Brandon Patton: Breaking Up Is Hard To Do After splitting with a girlfriend of eight and a half years, Patton says he spent an extended period walking around in a jilted haze. The songs on his new album Underhill Downs mostly concern the breakup and his subsequent attempts to date again. In "Ashes and Stains," the singer-songwriter crafts a narrative that's as relatable as it is raw.

Review

Brandon Patton: Breaking Up Is Hard To Do

'Ashes and Stains' by Brandon Patton

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Brandon Patton spends the bulk of his time playing bass for nerdcore rapper MC Frontalot, but he also writes his own emotional indie rock on the side. A Minnesota native who now calls Staten Island home, Patton wrote his new album Underhill Downs about his time spent living on Underhill Avenue in Brooklyn. After splitting with a girlfriend of eight and a half years, Patton says he spent much of that period walking around in a jilted haze. The songs on Underhill Downs mostly concern the breakup and his subsequent attempts to date again.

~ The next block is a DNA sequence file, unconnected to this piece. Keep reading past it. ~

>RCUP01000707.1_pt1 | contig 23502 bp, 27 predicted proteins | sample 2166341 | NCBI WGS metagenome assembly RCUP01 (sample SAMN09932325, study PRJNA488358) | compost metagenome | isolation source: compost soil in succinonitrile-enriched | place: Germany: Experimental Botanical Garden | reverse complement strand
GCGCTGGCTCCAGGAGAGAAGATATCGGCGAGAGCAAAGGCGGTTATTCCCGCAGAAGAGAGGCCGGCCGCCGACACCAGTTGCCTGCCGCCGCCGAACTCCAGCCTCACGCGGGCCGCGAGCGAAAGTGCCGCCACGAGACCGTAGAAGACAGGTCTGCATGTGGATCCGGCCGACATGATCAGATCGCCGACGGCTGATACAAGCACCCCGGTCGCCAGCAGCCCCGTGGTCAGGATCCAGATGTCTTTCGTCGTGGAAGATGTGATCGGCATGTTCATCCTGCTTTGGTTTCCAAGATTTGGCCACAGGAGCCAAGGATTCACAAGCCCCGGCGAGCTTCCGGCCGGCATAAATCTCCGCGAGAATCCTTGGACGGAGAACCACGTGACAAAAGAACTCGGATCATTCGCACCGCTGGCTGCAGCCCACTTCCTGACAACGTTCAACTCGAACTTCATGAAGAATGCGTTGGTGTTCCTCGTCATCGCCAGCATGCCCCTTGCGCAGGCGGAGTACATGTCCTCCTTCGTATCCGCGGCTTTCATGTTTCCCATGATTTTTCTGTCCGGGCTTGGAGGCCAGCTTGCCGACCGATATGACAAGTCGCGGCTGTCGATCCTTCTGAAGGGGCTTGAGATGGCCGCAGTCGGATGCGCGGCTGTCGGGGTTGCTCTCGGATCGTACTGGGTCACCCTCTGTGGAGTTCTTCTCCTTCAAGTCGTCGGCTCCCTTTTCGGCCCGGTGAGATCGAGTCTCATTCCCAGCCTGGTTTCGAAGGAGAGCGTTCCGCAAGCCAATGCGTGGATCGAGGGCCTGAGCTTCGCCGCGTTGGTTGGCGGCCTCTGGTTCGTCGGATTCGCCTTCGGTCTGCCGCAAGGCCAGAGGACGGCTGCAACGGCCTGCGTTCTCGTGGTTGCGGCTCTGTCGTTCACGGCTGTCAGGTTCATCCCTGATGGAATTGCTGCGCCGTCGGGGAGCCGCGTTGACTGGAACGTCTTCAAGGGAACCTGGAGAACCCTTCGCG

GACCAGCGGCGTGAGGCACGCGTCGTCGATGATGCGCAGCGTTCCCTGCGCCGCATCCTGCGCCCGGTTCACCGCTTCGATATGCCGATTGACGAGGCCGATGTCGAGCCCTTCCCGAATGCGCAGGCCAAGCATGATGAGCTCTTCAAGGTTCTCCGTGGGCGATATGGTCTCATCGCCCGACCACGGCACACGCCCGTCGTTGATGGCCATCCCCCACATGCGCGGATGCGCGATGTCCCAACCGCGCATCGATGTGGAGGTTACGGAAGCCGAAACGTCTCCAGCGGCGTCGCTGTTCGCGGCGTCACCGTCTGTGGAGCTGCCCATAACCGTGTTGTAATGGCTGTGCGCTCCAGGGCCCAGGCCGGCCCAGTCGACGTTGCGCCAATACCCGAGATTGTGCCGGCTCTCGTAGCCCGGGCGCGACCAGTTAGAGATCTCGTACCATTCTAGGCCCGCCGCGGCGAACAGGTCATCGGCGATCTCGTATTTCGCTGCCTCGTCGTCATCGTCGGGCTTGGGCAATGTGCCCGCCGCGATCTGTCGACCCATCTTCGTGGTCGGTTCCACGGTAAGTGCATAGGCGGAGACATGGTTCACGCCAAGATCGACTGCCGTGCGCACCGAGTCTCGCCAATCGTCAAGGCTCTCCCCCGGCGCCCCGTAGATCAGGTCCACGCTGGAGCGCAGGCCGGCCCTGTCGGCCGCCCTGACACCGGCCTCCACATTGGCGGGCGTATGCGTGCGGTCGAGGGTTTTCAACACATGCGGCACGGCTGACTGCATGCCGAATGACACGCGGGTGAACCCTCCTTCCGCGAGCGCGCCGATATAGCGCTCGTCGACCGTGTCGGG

Thursday's Pick

  • Song: "Ashes and Stains"
  • Artist: Brandon Patton
  • CD: Underhill Downs
  • Genre: Rock

In "Ashes and Stains," singer-songwriter Brandon Patton crafts a narrative that's as relatable as it is raw. courtesy of the artist hide caption

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courtesy of the artist

In "Ashes and Stains," singer-songwriter Brandon Patton crafts a narrative that's as relatable as it is raw.

courtesy of the artist

The album's weary tone, overdub-heavy production and experimental song structures effectively reflect Patton's emotional headspace at the time. But one of its simplest and most compelling tracks, "Ashes and Stains," paints a vivid picture through more traditional songwriting tools. Its slow-yet-insistent buildup, deceptively jubilant-sounding chorus, key change and soft fade out make for an accessible, immediate tune. Lyrically, of course, it focuses on love lost, with a bit of self-pity thrown in: "I'm walking in the park through the moonlit trees / Thinking of you closing the bar down," Patton sings, adding, "Cut me some slack / I'm still getting my nerve back." By capturing his own self-doubt, Patton crafts a narrative that's as relatable as it is raw.

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